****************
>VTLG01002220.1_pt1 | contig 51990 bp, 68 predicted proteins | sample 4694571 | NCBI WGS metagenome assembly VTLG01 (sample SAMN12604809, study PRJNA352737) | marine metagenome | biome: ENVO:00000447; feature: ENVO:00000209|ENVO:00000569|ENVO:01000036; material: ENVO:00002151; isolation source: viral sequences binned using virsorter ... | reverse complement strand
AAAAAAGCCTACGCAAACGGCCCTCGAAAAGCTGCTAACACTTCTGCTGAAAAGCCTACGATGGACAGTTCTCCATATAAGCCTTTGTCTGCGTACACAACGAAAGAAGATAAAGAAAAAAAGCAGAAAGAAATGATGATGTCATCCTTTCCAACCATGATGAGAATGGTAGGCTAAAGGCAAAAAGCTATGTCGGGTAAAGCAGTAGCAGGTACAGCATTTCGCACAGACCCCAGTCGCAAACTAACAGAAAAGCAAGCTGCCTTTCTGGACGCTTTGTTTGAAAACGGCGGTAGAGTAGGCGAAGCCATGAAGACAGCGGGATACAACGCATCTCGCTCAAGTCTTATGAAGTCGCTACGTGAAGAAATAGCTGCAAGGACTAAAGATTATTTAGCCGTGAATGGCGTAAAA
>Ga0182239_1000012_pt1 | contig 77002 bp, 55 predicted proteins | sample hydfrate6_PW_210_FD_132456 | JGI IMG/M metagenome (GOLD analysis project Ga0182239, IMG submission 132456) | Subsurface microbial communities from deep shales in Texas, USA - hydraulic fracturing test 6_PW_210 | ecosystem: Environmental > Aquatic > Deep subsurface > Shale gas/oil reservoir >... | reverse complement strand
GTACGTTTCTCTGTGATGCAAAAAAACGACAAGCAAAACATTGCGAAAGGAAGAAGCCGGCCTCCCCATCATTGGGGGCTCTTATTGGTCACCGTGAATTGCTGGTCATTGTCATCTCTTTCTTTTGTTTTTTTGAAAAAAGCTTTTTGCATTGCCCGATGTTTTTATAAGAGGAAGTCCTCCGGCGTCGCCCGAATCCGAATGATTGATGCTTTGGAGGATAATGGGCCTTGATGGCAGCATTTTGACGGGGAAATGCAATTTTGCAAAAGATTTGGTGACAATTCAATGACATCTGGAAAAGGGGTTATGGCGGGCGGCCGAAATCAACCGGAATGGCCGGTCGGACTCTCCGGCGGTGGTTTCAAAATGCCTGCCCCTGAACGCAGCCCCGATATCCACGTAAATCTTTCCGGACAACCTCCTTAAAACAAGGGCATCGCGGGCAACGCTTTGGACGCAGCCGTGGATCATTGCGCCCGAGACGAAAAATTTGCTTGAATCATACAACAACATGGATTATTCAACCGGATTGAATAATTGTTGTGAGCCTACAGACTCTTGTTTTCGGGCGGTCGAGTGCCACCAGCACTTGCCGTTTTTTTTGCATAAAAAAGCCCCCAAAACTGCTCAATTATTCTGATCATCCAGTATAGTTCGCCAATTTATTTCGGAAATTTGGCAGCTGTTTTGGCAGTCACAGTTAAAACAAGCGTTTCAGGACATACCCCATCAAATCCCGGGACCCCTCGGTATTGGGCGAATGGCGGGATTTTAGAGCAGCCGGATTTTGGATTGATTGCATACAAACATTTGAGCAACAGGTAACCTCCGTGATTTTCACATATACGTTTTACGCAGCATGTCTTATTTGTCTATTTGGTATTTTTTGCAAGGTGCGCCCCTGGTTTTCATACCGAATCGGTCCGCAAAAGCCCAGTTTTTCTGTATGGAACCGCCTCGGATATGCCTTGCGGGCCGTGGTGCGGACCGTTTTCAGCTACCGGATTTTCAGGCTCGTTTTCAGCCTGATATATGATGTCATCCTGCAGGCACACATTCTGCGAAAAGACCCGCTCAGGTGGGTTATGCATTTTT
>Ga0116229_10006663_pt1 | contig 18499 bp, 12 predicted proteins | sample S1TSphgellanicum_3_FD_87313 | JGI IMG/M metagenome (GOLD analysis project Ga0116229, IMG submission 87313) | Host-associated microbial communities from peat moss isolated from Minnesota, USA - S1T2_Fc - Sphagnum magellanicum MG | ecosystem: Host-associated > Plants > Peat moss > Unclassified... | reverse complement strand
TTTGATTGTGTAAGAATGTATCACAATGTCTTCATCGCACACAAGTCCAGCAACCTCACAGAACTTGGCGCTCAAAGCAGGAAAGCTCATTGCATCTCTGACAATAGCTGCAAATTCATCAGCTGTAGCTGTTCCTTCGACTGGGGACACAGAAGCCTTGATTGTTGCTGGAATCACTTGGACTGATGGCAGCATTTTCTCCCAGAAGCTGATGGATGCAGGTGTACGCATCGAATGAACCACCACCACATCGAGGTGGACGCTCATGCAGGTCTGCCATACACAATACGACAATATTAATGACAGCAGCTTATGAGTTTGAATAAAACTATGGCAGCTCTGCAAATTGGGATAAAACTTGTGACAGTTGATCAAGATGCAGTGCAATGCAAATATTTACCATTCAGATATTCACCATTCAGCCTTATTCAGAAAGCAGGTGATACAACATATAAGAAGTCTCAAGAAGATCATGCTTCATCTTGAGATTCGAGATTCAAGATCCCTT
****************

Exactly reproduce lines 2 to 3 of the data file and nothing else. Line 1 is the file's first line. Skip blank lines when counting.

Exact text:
AAAAAAGCCTACGCAAACGGCCCTCGAAAAGCTGCTAACACTTCTGCTGAAAAGCCTACGATGGACAGTTCTCCATATAAGCCTTTGTCTGCGTACACAACGAAAGAAGATAAAGAAAAAAAGCAGAAAGAAATGATGATGTCATCCTTTCCAACCATGATGAGAATGGTAGGCTAAAGGCAAAAAGCTATGTCGGGTAAAGCAGTAGCAGGTACAGCATTTCGCACAGACCCCAGTCGCAAACTAACAGAAAAGCAAGCTGCCTTTCTGGACGCTTTGTTTGAAAACGGCGGTAGAGTAGGCGAAGCCATGAAGACAGCGGGATACAACGCATCTCGCTCAAGTCTTATGAAGTCGCTACGTGAAGAAATAGCTGCAAGGACTAAAGATTATTTAGCCGTGAATGGCGTAAAA
>Ga0182239_1000012_pt1 | contig 77002 bp, 55 predicted proteins | sample hydfrate6_PW_210_FD_132456 | JGI IMG/M metagenome (GOLD analysis project Ga0182239, IMG submission 132456) | Subsurface microbial communities from deep shales in Texas, USA - hydraulic fracturing test 6_PW_210 | ecosystem: Environmental > Aquatic > Deep subsurface > Shale gas/oil reservoir >... | reverse complement strand